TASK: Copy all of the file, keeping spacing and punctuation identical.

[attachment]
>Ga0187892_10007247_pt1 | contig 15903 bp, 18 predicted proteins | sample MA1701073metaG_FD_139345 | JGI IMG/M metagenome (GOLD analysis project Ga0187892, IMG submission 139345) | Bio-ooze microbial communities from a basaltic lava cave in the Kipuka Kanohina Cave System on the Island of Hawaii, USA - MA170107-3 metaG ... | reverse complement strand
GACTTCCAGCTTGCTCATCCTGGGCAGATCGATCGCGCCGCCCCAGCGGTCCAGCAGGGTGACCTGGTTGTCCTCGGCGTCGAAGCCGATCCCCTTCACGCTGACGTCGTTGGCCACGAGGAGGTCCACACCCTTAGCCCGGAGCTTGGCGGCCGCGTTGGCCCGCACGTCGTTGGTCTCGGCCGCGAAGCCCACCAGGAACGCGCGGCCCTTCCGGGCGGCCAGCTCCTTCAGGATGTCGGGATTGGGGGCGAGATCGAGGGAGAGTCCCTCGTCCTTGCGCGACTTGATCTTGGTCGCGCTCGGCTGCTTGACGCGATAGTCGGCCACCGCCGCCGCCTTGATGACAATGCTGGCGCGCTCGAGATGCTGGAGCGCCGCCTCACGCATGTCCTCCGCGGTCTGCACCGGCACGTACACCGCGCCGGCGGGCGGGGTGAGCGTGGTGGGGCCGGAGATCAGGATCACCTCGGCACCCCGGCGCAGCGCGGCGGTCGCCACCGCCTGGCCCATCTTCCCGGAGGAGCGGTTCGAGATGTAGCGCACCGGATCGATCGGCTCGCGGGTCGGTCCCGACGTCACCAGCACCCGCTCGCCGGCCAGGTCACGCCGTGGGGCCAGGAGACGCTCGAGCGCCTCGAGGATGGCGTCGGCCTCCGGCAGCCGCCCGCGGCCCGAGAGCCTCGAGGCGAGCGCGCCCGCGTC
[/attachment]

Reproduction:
>Ga0187892_10007247_pt1 | contig 15903 bp, 18 predicted proteins | sample MA1701073metaG_FD_139345 | JGI IMG/M metagenome (GOLD analysis project Ga0187892, IMG submission 139345) | Bio-ooze microbial communities from a basaltic lava cave in the Kipuka Kanohina Cave System on the Island of Hawaii, USA - MA170107-3 metaG ... | reverse complement strand
GACTTCCAGCTTGCTCATCCTGGGCAGATCGATCGCGCCGCCCCAGCGGTCCAGCAGGGTGACCTGGTTGTCCTCGGCGTCGAAGCCGATCCCCTTCACGCTGACGTCGTTGGCCACGAGGAGGTCCACACCCTTAGCCCGGAGCTTGGCGGCCGCGTTGGCCCGCACGTCGTTGGTCTCGGCCGCGAAGCCCACCAGGAACGCGCGGCCCTTCCGGGCGGCCAGCTCCTTCAGGATGTCGGGATTGGGGGCGAGATCGAGGGAGAGTCCCTCGTCCTTGCGCGACTTGATCTTGGTCGCGCTCGGCTGCTTGACGCGATAGTCGGCCACCGCCGCCGCCTTGATGACAATGCTGGCGCGCTCGAGATGCTGGAGCGCCGCCTCACGCATGTCCTCCGCGGTCTGCACCGGCACGTACACCGCGCCGGCGGGCGGGGTGAGCGTGGTGGGGCCGGAGATCAGGATCACCTCGGCACCCCGGCGCAGCGCGGCGGTCGCCACCGCCTGGCCCATCTTCCCGGAGGAGCGGTTCGAGATGTAGCGCACCGGATCGATCGGCTCGCGGGTCGGTCCCGACGTCACCAGCACCCGCTCGCCGGCCAGGTCACGCCGTGGGGCCAGGAGACGCTCGAGCGCCTCGAGGATGGCGTCGGCCTCCGGCAGCCGCCCGCGGCCCGAGAGCCTCGAGGCGAGCGCGCCCGCGTC